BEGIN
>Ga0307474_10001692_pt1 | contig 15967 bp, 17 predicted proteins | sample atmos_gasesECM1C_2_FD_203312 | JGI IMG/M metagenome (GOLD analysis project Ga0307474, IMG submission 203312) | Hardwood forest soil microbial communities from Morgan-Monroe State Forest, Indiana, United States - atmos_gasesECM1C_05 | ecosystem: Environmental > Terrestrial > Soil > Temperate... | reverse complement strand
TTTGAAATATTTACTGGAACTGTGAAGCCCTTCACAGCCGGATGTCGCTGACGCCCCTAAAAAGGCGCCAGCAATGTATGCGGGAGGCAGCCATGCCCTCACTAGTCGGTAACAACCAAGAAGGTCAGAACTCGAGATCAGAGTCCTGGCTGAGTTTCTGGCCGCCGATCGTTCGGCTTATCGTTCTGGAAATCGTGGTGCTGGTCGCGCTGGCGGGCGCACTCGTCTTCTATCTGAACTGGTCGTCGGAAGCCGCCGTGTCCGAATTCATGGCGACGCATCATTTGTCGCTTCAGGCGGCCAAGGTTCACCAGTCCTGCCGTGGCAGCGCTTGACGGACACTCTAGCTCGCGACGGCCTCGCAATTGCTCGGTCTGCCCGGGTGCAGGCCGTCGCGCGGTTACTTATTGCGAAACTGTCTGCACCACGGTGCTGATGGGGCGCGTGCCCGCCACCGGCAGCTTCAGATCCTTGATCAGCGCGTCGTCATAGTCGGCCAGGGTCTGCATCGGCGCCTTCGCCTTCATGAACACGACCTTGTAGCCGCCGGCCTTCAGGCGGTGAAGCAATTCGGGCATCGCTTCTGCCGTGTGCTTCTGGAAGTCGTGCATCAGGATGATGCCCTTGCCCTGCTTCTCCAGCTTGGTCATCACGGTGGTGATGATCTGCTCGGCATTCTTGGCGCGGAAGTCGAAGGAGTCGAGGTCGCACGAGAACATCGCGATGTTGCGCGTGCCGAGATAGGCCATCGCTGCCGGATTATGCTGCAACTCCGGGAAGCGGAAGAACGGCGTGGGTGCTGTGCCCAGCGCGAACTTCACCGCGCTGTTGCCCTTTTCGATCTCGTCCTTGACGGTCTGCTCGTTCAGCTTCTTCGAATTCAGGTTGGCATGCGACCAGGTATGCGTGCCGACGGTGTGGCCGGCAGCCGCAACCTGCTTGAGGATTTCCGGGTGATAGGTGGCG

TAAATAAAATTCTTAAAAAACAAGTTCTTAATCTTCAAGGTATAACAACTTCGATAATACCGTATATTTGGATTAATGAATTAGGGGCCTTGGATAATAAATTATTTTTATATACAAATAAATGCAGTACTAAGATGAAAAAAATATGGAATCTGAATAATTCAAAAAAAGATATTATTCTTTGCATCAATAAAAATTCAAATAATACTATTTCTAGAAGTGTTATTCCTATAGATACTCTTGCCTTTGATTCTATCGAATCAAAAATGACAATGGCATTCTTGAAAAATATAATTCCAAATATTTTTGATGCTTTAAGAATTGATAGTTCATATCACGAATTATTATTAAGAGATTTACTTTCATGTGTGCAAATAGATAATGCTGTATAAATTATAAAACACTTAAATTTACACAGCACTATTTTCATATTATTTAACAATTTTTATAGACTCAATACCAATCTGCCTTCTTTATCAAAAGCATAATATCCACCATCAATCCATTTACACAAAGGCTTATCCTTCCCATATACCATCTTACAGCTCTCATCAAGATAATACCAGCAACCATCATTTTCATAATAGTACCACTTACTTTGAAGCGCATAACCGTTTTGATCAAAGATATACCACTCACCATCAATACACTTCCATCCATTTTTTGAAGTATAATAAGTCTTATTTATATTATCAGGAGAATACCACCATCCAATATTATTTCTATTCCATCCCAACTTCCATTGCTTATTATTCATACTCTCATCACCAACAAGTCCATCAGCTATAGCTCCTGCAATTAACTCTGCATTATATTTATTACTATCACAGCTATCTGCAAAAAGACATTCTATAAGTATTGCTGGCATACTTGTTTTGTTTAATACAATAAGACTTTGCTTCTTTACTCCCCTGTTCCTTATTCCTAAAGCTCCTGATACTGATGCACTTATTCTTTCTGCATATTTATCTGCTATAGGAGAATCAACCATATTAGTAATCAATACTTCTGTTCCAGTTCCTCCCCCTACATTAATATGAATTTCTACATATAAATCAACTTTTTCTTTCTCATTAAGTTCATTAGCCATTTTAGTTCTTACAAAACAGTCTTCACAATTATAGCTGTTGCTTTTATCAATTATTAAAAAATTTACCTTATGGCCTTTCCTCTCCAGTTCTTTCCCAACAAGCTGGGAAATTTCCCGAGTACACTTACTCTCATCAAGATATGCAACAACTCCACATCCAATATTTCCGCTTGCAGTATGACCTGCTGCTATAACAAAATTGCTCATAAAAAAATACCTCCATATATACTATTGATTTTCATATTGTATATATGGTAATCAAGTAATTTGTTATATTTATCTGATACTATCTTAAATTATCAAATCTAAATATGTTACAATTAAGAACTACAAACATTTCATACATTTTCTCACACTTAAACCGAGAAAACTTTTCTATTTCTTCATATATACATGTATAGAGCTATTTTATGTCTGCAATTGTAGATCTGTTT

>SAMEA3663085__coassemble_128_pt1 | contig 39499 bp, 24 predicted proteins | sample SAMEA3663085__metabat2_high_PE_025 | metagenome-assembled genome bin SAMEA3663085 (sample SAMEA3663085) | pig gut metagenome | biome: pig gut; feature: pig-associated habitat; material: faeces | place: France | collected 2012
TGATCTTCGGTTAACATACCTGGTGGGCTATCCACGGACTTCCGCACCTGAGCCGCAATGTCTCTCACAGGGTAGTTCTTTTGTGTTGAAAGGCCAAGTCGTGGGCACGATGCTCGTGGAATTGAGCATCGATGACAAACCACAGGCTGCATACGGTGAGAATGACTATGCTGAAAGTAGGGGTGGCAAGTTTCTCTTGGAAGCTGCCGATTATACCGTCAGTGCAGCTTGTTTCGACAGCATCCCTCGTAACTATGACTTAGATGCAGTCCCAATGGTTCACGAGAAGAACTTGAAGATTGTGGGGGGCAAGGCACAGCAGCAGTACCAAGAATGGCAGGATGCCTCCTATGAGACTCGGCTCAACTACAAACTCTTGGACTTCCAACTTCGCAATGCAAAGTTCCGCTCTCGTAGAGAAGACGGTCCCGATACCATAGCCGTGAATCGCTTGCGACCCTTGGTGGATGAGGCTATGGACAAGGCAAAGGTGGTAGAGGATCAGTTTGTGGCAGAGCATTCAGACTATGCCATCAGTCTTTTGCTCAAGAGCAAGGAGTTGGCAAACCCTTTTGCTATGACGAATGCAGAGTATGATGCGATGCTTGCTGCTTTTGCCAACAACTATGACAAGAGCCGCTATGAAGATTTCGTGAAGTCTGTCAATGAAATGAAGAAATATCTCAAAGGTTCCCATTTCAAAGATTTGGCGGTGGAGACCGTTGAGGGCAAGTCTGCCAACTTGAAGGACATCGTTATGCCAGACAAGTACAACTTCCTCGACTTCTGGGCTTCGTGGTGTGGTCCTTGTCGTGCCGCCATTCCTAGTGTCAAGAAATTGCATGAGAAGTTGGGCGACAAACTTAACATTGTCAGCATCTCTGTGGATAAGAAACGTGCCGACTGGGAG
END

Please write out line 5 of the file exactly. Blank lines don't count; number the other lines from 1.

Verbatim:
TGATCTTCGGTTAACATACCTGGTGGGCTATCCACGGACTTCCGCACCTGAGCCGCAATGTCTCTCACAGGGTAGTTCTTTTGTGTTGAAAGGCCAAGTCGTGGGCACGATGCTCGTGGAATTGAGCATCGATGACAAACCACAGGCTGCATACGGTGAGAATGACTATGCTGAAAGTAGGGGTGGCAAGTTTCTCTTGGAAGCTGCCGATTATACCGTCAGTGCAGCTTGTTTCGACAGCATCCCTCGTAACTATGACTTAGATGCAGTCCCAATGGTTCACGAGAAGAACTTGAAGATTGTGGGGGGCAAGGCACAGCAGCAGTACCAAGAATGGCAGGATGCCTCCTATGAGACTCGGCTCAACTACAAACTCTTGGACTTCCAACTTCGCAATGCAAAGTTCCGCTCTCGTAGAGAAGACGGTCCCGATACCATAGCCGTGAATCGCTTGCGACCCTTGGTGGATGAGGCTATGGACAAGGCAAAGGTGGTAGAGGATCAGTTTGTGGCAGAGCATTCAGACTATGCCATCAGTCTTTTGCTCAAGAGCAAGGAGTTGGCAAACCCTTTTGCTATGACGAATGCAGAGTATGATGCGATGCTTGCTGCTTTTGCCAACAACTATGACAAGAGCCGCTATGAAGATTTCGTGAAGTCTGTCAATGAAATGAAGAAATATCTCAAAGGTTCCCATTTCAAAGATTTGGCGGTGGAGACCGTTGAGGGCAAGTCTGCCAACTTGAAGGACATCGTTATGCCAGACAAGTACAACTTCCTCGACTTCTGGGCTTCGTGGTGTGGTCCTTGTCGTGCCGCCATTCCTAGTGTCAAGAAATTGCATGAGAAGTTGGGCGACAAACTTAACATTGTCAGCATCTCTGTGGATAAGAAACGTGCCGACTGGGAG